One of its main reasons to exist was to clear up the communication problems between the agencies that need to work together. During the Katrina crisis, that problem was worse than ever.

We have got to get the politics out of this. The protection of our citizens can't be a political football. The role of government can be debated philosophically all you want, but our Constitution clearly defines one item as having paramount importance.... "provide for the common defense and promote the general welfare... to ourselves and our posterity".

To that end, we have failed miserably.
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Katrina Culpability

Posted: 09/04/05 21:50

by Paul Bartlett

The Bush Administration is criminally culpable for its negligence in the lead-up and aftermath of Katrina. Consider two facts:

First, climatologists have been warning us since the 1960's that global warming would result in catastrophic weather events. Rather than joining other nations to turn the tide, Bush refused to sign the Kyoto Protocol. To this day, he mocks and ridicules environmentalists.

Second, we have pumped billions of dollars into the homeland security boondoggle. While reducing FEMA to a skeletal department, Bush rolled it into his pet big brother agency. For nearly a week before Katrina landed, meteorologists warned that she would hit the gulf coast and would likely be a class five storm.

If his homeland security keystone cops can't prepare for a known event, how could they possibly prevent a terrorist act?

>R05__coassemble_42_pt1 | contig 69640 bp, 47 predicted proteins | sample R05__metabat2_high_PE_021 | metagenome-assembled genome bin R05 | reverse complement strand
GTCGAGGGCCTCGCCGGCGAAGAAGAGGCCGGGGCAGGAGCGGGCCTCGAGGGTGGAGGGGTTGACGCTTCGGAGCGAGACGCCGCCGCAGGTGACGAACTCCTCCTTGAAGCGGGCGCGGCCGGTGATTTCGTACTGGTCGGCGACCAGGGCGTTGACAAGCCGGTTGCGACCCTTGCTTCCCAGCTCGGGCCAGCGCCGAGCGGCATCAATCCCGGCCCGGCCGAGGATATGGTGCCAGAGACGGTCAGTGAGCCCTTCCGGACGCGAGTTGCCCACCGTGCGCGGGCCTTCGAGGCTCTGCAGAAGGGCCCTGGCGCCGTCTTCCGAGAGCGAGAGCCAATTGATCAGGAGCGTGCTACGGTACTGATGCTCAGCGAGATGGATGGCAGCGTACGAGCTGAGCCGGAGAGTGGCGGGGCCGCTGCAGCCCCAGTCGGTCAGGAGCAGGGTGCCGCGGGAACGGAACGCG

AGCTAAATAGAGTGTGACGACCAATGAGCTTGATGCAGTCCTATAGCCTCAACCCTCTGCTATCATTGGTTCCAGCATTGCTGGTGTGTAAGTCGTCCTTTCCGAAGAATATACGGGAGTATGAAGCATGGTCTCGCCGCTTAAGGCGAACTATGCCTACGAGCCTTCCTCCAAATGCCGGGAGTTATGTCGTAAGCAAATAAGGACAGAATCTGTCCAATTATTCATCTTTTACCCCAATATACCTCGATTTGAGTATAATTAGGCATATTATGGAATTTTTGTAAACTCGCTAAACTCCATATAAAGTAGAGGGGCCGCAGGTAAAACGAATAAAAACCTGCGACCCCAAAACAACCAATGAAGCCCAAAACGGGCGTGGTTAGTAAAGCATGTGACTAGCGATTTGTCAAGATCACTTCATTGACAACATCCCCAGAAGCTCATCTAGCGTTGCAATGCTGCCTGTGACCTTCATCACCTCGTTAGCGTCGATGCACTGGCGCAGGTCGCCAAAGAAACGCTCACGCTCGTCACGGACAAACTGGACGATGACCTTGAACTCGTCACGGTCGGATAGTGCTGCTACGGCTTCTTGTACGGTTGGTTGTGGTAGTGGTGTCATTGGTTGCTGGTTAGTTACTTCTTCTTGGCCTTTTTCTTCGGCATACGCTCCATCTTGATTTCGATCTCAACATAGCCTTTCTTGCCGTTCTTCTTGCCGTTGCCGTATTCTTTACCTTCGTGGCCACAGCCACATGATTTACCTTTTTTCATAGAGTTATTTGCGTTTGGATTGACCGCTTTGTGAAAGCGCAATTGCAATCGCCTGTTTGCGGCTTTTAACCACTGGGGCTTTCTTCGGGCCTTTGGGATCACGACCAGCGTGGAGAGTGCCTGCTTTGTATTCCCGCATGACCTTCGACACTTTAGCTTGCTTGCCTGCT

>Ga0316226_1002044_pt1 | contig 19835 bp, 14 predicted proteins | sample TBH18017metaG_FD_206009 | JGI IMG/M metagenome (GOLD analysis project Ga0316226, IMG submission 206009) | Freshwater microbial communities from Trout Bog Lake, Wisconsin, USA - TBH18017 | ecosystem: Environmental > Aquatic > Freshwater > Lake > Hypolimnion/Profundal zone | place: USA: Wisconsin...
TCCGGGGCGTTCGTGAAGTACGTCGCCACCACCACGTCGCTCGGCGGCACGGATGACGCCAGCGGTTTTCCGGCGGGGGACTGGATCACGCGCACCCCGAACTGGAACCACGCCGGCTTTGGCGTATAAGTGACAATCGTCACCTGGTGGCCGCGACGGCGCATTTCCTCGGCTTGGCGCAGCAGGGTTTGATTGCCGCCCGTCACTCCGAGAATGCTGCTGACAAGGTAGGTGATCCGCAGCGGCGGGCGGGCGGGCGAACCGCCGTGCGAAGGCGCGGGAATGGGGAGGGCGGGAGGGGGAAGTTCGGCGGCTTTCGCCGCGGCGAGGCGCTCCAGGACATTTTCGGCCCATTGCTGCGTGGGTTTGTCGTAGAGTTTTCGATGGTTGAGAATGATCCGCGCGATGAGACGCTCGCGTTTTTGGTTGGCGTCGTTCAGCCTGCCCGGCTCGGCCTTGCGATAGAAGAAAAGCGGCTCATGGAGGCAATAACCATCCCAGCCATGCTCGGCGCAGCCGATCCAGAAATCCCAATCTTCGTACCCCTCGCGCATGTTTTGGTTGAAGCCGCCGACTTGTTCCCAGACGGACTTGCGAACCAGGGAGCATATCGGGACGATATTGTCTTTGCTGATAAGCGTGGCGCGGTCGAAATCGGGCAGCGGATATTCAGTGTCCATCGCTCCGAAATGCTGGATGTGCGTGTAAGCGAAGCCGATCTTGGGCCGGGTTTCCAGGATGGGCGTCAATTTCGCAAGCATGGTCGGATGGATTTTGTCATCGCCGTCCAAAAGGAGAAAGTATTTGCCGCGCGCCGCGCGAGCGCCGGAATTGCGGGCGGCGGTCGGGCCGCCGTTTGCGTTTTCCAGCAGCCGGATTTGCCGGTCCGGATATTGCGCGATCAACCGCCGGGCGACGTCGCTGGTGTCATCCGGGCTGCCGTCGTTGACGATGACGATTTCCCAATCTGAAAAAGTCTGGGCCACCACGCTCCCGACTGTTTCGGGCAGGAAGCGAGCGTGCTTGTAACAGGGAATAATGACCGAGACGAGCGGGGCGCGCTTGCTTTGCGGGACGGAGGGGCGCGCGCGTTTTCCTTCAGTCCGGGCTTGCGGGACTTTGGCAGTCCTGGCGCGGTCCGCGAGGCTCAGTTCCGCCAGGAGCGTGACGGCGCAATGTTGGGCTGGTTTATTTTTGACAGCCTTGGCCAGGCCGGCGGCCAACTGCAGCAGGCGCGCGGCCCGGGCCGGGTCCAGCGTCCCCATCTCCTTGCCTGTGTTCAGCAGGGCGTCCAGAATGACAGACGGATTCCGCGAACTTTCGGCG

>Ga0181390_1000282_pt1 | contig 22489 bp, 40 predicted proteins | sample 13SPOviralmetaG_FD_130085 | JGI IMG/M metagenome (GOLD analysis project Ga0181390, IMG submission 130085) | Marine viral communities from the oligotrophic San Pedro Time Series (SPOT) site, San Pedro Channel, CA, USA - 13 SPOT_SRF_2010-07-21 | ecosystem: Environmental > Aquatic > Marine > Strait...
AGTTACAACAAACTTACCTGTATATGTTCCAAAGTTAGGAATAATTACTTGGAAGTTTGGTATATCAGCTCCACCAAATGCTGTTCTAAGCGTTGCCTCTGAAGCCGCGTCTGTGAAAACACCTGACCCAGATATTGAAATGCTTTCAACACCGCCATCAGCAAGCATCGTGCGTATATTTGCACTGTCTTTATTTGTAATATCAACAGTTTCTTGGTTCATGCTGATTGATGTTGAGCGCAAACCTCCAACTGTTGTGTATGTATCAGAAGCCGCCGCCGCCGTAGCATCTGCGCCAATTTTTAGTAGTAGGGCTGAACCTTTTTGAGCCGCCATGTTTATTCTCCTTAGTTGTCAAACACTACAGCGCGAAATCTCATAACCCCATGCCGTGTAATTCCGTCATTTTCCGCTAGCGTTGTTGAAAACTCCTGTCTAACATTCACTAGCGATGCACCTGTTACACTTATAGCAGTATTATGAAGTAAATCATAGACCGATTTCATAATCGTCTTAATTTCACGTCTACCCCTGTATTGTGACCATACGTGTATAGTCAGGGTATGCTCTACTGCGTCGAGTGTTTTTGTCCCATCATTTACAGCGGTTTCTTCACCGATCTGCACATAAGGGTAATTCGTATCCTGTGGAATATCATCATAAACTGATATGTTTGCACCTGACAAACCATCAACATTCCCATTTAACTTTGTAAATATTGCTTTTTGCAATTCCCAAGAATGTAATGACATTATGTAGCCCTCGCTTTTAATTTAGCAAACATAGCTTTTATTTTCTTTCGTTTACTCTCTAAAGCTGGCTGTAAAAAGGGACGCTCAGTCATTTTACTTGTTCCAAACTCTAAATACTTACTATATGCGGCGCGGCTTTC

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DeFacto Corporate Government

Posted: 09/04/05 20:59

by Paul Bartlett

Since the founding days of the John Birch Society, paranoid right-wingers have fretted about "world government". Their hatred of the United Nations is rooted in their fear that the UN may morph into the planet's sole governing authority (a job that Bush longs for).

With the recent approval of CAFTA, modern day robber barons have
taken us one step closer to a self-fulfilling prophecy. Not in the form of civil, secular government, but by the emergence of international behemoth corporations. Look around; Exxon, Halliburton, GM, WalMart ... they portend the future. These corporate monsters are loyal only to themselves and are concerned with only one thing: profit.

Our federal government has ceded much of its authority in the areas of environmental protection, workplace safety, fair wages, decent working conditions, etc. to the biggest bullies on the block. By allowing corporations to export their abusive behavior, in the name of trade, we are all diminished. Every outsourced job and shuttered plant is symbolic of the new world order, and it's not the UN. The "free trade" movement has given rise to mega-corporations, to de facto parallel governments.

The right-wing is correct, we should fear world government. But it's here, now. Just flip through the Wall Street Journal to locate your "representative". You'll quickly realize that real authority now
rests in corporate board rooms, not in legislative chambers. What a sad and tragic irony.